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Report Says Health Officials Are Not Getting Best Drug Prices for Medicaid

By Robert Pear

The New York Times -- WASHINGTON

Federal health officials are not enforcing a law that requires drug companies to cut their prices on drugs bought for poor people under Medicaid, congressional investigators said on Monday.

The investigators from the Government Accountability Office said the federal Medicaid agency rarely verified the accuracy of price data reported by drug manufacturers and used to compute the discounts required by law. As a result, they said, Medicaid, the nation’s largest health insurance program, with more than 50 million beneficiaries, often pays too much for prescription drugs.

Even when federal officials detect errors and problems in the data, they do not require drug companies to make corrections, the report said.

The accountability office, an investigative arm of Congress, said the Medicaid agency provided “minimal oversight” of the program. Moreover, it said, the agency headed by Dr. Mark B. McClellan does little to “ensure the accuracy of reported prices” and discounts provided by drug makers.

Medicaid is financed jointly by the federal government and the states. Under a 1990 law intended to help control costs Medicaid pays for prescription medicines only if the manufacturer agrees to give certain discounts in the form of rebates to the states. In buying brand-name drugs, Medicaid is entitled to the “best price” charged to any buyer, with some exceptions.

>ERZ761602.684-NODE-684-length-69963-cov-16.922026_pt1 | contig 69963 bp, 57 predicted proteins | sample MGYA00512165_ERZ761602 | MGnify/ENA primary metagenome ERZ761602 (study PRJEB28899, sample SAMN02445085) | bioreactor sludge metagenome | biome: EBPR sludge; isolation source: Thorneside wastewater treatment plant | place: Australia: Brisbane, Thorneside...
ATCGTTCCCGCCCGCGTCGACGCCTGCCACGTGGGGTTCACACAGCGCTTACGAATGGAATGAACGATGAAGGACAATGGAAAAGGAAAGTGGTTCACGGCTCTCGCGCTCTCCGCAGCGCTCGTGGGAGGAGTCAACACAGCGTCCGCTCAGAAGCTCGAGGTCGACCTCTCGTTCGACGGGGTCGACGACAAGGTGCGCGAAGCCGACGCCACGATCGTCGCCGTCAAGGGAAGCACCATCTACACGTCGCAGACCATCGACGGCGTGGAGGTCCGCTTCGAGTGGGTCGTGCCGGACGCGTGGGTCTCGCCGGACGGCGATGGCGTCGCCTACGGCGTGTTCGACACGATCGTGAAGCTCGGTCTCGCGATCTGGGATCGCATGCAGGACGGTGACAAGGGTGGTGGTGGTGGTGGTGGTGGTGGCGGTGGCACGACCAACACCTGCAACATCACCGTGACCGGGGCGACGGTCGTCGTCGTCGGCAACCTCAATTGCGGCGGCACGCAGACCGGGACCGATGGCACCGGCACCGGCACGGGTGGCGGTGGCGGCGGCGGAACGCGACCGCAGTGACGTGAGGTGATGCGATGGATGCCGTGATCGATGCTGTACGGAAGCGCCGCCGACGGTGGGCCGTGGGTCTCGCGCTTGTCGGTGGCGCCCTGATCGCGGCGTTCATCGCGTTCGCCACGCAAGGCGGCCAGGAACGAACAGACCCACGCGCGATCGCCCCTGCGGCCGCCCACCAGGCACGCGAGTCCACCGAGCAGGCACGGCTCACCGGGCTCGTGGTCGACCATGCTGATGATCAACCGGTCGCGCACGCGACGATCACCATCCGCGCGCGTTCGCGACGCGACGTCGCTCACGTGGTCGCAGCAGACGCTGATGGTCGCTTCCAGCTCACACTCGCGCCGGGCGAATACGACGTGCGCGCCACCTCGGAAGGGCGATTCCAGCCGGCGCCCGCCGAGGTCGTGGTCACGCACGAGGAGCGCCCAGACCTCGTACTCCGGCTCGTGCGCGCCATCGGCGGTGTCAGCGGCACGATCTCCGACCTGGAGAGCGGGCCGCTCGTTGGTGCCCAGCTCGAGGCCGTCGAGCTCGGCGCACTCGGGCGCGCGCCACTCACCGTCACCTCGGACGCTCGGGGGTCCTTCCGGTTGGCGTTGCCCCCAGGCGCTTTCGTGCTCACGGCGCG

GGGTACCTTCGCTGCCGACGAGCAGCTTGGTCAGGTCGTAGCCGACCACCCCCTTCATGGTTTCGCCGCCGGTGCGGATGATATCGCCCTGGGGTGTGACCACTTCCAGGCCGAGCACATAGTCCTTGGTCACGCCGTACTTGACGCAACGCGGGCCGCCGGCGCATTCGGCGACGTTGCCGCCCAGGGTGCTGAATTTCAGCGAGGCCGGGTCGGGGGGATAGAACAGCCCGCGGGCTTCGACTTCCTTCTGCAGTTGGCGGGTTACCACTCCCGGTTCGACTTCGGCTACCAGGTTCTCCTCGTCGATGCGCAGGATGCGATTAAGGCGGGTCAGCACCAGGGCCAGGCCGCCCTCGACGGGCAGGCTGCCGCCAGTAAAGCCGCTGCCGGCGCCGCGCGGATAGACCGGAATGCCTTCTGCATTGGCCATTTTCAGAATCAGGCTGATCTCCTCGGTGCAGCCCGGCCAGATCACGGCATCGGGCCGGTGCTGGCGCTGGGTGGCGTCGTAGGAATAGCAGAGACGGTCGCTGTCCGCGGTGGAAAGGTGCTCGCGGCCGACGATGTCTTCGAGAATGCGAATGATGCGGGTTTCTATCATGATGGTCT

The accountability office found that manufacturers sometimes concealed the best prices, so they would not have to give the same discounts to Medicaid.

Drug spending has grown rapidly and now accounts for more than 10 percent of all Medicaid spending, about $37 billion of $300 billion this year. Rebates and discounts total at least $6 billion a year.

The GAO said it could not determine the amount of federal overpayments. In general, it said, the federal Medicaid agency has allowed drug companies to use any “reasonable assumptions” they wanted in computing discounts. In the case of one manufacturer, congressional auditors found that proper accounting would have increased savings to Medicaid by 16 percent.

In recent years more and more prescription drugs have been bought by middlemen, known as pharmacy benefit managers, on behalf of employer-sponsored health plans and other health insurers. These middlemen, like Medco and Express Scripts, often secure large discounts for their clients. But the report said the Bush administration had given drug companies no guidance on how to account for such concessions in calculating the discounts for Medicaid.